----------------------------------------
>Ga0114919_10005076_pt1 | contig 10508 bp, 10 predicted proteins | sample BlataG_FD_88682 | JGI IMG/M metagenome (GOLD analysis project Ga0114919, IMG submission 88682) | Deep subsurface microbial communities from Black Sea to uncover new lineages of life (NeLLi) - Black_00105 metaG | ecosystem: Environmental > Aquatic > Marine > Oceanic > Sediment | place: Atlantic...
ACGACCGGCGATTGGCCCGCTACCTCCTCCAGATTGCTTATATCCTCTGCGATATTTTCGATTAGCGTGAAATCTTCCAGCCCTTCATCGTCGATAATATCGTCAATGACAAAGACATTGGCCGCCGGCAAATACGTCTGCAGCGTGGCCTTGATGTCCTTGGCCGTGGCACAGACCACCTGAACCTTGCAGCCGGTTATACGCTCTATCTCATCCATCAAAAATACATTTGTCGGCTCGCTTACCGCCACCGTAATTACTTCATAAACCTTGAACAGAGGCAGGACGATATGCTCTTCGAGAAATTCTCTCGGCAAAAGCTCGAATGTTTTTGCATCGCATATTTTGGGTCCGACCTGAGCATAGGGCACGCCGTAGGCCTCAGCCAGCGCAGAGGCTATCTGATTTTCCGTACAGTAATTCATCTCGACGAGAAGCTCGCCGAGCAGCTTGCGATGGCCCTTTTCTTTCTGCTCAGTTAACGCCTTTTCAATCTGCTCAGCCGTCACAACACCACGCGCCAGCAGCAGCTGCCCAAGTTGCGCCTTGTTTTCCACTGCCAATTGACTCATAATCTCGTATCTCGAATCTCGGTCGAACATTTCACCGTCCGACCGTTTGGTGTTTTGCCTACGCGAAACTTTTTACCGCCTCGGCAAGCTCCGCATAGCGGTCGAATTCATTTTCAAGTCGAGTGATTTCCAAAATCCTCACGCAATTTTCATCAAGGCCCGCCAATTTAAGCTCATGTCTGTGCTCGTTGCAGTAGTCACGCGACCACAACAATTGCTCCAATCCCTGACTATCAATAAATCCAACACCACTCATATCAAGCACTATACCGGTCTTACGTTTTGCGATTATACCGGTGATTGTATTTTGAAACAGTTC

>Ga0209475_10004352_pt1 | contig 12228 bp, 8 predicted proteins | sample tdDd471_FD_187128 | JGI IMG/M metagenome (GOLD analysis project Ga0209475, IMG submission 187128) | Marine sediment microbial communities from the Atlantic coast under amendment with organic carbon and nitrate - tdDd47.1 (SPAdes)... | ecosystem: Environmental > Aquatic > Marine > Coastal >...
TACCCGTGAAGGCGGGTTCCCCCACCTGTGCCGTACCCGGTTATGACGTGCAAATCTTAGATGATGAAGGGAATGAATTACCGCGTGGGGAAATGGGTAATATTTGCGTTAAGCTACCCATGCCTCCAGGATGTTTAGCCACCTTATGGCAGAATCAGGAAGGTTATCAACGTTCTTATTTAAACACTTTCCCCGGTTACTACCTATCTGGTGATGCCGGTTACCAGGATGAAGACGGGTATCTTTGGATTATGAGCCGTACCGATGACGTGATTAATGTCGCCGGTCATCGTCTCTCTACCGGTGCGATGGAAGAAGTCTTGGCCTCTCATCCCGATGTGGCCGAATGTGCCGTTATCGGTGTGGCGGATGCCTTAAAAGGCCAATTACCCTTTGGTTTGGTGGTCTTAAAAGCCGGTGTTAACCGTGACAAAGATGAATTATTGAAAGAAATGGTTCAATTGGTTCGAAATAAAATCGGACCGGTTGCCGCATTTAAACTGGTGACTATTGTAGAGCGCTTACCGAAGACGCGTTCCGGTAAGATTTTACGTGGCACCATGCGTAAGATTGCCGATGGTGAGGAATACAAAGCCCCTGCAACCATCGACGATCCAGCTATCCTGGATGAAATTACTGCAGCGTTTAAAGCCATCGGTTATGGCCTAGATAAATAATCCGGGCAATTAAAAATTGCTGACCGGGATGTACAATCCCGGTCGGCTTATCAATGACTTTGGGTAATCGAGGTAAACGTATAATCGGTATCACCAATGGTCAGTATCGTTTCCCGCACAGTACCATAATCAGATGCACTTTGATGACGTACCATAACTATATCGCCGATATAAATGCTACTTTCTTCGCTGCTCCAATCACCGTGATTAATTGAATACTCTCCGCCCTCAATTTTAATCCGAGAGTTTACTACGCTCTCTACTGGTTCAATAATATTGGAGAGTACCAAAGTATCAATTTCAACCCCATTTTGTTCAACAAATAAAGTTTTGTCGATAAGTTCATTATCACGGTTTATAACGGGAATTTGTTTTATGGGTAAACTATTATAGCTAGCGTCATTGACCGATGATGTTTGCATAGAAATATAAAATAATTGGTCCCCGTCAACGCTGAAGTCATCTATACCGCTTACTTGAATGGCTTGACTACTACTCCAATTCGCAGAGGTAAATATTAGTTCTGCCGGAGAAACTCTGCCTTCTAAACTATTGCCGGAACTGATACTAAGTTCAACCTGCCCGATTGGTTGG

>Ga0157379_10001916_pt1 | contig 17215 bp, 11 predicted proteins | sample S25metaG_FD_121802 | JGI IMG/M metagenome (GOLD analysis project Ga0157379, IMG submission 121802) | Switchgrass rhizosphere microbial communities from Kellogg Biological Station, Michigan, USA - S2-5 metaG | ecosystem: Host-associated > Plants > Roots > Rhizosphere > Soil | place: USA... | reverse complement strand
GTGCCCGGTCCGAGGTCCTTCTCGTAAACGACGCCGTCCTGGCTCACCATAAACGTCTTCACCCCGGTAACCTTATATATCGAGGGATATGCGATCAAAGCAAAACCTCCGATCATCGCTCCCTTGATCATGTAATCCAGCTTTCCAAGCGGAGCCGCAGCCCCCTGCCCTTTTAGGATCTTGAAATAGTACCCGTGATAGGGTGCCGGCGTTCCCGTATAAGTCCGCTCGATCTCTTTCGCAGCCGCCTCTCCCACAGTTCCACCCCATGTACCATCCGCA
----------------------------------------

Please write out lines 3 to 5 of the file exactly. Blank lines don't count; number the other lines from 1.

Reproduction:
>Ga0209475_10004352_pt1 | contig 12228 bp, 8 predicted proteins | sample tdDd471_FD_187128 | JGI IMG/M metagenome (GOLD analysis project Ga0209475, IMG submission 187128) | Marine sediment microbial communities from the Atlantic coast under amendment with organic carbon and nitrate - tdDd47.1 (SPAdes)... | ecosystem: Environmental > Aquatic > Marine > Coastal >...
TACCCGTGAAGGCGGGTTCCCCCACCTGTGCCGTACCCGGTTATGACGTGCAAATCTTAGATGATGAAGGGAATGAATTACCGCGTGGGGAAATGGGTAATATTTGCGTTAAGCTACCCATGCCTCCAGGATGTTTAGCCACCTTATGGCAGAATCAGGAAGGTTATCAACGTTCTTATTTAAACACTTTCCCCGGTTACTACCTATCTGGTGATGCCGGTTACCAGGATGAAGACGGGTATCTTTGGATTATGAGCCGTACCGATGACGTGATTAATGTCGCCGGTCATCGTCTCTCTACCGGTGCGATGGAAGAAGTCTTGGCCTCTCATCCCGATGTGGCCGAATGTGCCGTTATCGGTGTGGCGGATGCCTTAAAAGGCCAATTACCCTTTGGTTTGGTGGTCTTAAAAGCCGGTGTTAACCGTGACAAAGATGAATTATTGAAAGAAATGGTTCAATTGGTTCGAAATAAAATCGGACCGGTTGCCGCATTTAAACTGGTGACTATTGTAGAGCGCTTACCGAAGACGCGTTCCGGTAAGATTTTACGTGGCACCATGCGTAAGATTGCCGATGGTGAGGAATACAAAGCCCCTGCAACCATCGACGATCCAGCTATCCTGGATGAAATTACTGCAGCGTTTAAAGCCATCGGTTATGGCCTAGATAAATAATCCGGGCAATTAAAAATTGCTGACCGGGATGTACAATCCCGGTCGGCTTATCAATGACTTTGGGTAATCGAGGTAAACGTATAATCGGTATCACCAATGGTCAGTATCGTTTCCCGCACAGTACCATAATCAGATGCACTTTGATGACGTACCATAACTATATCGCCGATATAAATGCTACTTTCTTCGCTGCTCCAATCACCGTGATTAATTGAATACTCTCCGCCCTCAATTTTAATCCGAGAGTTTACTACGCTCTCTACTGGTTCAATAATATTGGAGAGTACCAAAGTATCAATTTCAACCCCATTTTGTTCAACAAATAAAGTTTTGTCGATAAGTTCATTATCACGGTTTATAACGGGAATTTGTTTTATGGGTAAACTATTATAGCTAGCGTCATTGACCGATGATGTTTGCATAGAAATATAAAATAATTGGTCCCCGTCAACGCTGAAGTCATCTATACCGCTTACTTGAATGGCTTGACTACTACTCCAATTCGCAGAGGTAAATATTAGTTCTGCCGGAGAAACTCTGCCTTCTAAACTATTGCCGGAACTGATACTAAGTTCAACCTGCCCGATTGGTTGG

>Ga0157379_10001916_pt1 | contig 17215 bp, 11 predicted proteins | sample S25metaG_FD_121802 | JGI IMG/M metagenome (GOLD analysis project Ga0157379, IMG submission 121802) | Switchgrass rhizosphere microbial communities from Kellogg Biological Station, Michigan, USA - S2-5 metaG | ecosystem: Host-associated > Plants > Roots > Rhizosphere > Soil | place: USA... | reverse complement strand